Statistics to the Rescue. "Vnttaer," said a London girl recent ly, "you are aware that Mr. Tythenot .?ns been paying me his attentions for *"* .last- year?" "YSSJ ana 1 nave been "rcry much ? posed to it from the first. The Idea ;i Tythenot daring to aspire to tho nd of a Blinks!" He has asked me to be his wife." "What? Confound him; I'll show him the door In less than five min utes." "And I have almost promised," she placidly continued. "What?-what? My daughter marr> a Tythenot! Never. Go to your room while I seek this daring youth." "Father, I want to talk business with you," she interrupted. "As you ar« aware, this is the City of London." "Yes." ' "Have you seen the vital statistic* of London for the last year?" "No, of course not. The idea of that Henry Tythenot trying to cajole a Slinks " "Wait. According to statistics, the city has 271,240 more ladies than men. There are 22S.S90 more marriageable girls than can find husbands, to say nothing of 182,421 widows anxiouB for a n...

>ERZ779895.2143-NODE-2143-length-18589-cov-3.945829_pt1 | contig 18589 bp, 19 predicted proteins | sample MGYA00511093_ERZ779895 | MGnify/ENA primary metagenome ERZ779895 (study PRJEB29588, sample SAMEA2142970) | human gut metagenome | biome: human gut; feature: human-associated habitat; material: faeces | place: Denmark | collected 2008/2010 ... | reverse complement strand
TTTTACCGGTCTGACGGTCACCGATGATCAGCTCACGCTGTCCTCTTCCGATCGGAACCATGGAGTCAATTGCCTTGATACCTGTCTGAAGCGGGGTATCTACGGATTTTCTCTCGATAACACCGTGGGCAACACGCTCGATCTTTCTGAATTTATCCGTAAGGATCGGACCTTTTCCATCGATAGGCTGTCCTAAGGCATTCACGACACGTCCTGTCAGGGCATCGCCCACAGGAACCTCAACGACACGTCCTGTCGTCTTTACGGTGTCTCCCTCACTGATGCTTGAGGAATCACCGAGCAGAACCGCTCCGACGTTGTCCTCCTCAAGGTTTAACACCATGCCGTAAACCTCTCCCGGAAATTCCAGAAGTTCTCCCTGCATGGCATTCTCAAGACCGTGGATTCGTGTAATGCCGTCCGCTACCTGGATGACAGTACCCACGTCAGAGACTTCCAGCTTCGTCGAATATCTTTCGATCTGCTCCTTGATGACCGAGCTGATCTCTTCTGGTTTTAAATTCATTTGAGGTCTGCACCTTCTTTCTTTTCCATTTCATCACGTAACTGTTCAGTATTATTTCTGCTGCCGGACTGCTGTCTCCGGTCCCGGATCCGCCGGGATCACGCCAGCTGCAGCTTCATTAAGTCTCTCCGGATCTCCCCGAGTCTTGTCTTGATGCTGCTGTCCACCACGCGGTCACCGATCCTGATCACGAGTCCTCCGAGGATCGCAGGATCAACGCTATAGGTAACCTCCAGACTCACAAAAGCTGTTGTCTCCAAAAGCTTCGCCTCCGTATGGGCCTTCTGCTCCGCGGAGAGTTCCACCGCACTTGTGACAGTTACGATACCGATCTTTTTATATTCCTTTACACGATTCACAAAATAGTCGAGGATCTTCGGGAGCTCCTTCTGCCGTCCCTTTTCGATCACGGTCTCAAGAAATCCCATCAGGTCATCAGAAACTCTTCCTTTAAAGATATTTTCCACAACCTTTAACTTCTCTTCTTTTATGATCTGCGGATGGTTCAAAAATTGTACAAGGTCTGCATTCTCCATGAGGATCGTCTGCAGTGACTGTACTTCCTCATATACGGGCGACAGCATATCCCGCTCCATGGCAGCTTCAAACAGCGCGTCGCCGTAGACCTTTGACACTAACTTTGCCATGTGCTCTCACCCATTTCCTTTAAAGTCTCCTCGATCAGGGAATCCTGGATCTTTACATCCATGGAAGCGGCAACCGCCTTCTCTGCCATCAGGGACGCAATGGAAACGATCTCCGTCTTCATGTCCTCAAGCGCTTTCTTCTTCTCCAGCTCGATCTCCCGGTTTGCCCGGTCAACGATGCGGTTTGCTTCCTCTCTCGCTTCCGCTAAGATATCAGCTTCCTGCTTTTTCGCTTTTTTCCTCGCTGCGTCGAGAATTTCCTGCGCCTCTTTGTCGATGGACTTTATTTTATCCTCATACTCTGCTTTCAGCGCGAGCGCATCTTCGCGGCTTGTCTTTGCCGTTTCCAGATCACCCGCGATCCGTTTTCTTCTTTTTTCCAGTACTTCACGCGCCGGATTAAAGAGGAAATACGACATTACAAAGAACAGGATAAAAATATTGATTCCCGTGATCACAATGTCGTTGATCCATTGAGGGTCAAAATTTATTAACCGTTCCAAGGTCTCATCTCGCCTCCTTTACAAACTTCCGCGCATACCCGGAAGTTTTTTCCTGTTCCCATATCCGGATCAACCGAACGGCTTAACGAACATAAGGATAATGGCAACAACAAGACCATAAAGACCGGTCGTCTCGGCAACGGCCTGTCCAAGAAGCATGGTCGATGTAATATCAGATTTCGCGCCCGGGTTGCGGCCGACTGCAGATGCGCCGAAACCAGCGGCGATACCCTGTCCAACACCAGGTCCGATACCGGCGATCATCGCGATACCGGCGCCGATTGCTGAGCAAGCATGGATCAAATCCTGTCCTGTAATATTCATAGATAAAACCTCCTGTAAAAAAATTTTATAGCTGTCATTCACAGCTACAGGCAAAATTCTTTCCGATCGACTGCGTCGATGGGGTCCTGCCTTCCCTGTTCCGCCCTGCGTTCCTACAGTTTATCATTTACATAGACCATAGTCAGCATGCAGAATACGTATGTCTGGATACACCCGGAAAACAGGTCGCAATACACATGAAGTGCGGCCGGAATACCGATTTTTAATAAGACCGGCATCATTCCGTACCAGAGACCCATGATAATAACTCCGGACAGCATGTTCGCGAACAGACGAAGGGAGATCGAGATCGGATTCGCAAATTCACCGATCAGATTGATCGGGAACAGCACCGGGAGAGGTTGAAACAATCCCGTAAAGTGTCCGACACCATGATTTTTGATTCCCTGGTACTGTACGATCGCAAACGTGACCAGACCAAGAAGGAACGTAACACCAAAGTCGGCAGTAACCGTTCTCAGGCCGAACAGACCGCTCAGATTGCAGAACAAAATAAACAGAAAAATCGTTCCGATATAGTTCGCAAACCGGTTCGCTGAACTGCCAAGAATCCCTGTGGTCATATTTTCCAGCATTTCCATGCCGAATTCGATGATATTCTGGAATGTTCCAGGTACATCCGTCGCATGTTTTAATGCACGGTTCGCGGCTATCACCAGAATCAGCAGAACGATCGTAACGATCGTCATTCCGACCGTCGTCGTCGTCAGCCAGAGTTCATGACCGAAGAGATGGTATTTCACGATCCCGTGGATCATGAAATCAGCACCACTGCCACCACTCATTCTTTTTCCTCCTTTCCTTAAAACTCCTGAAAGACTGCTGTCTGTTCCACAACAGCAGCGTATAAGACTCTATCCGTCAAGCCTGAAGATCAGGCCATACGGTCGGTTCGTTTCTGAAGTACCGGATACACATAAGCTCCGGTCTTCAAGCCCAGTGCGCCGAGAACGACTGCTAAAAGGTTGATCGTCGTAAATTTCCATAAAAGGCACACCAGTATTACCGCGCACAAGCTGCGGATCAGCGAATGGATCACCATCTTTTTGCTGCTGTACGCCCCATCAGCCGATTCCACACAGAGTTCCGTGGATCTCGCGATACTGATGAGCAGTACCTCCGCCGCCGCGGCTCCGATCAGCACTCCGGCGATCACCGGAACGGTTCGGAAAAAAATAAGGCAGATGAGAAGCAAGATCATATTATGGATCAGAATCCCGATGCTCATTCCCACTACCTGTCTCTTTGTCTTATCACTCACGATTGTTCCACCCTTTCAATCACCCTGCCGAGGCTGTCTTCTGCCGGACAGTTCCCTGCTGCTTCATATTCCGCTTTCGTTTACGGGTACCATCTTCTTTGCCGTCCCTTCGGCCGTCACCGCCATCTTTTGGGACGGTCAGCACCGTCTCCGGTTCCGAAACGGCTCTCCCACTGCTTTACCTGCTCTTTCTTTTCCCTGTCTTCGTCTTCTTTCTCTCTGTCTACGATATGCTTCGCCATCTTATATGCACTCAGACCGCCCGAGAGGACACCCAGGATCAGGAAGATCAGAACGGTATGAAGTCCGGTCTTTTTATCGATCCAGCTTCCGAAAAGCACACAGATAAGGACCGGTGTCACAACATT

The Indomitable Scot. [Newspaper Article] — Wedderburn Express and Korongshire Advertiser — 26 June 1914
The Indomitable Scot. 1 A ? West " Country Scot, who had engaged In the manufacture of a cartain description of goods then recently introduced Into that port of tho country, found it necessarj, or " conjecturod it might bo profit able. to establish a permanent con nection with some respectable house iu London. With this design Uo pacloed up a quantity of goods, equipped himself.. for the journey, and departed.' Upon his arrival he mado diligent inquiry as to those who wero likely to provo his best customers, and accordingly proceed ed to cull upon one of tho nios opulont drapers, with . whom ho re solved to establish a regular, cor respondence. When Saunders cnter ' ed tho shop in question he found it crowded with, customer, and the salesman all bustling "bout mak ing sales, and displaying el wares to prospective purchasers. . Saunders waited what he^constder od a' reasonable time ; then lull of businoss laid down his pack, his bonnot, nnd staff upon the counter, and inquired for "t...
A Notorious Outlaw. [Newspaper Article] — Wedderburn Express and Korongshire Advertiser — 26 June 1914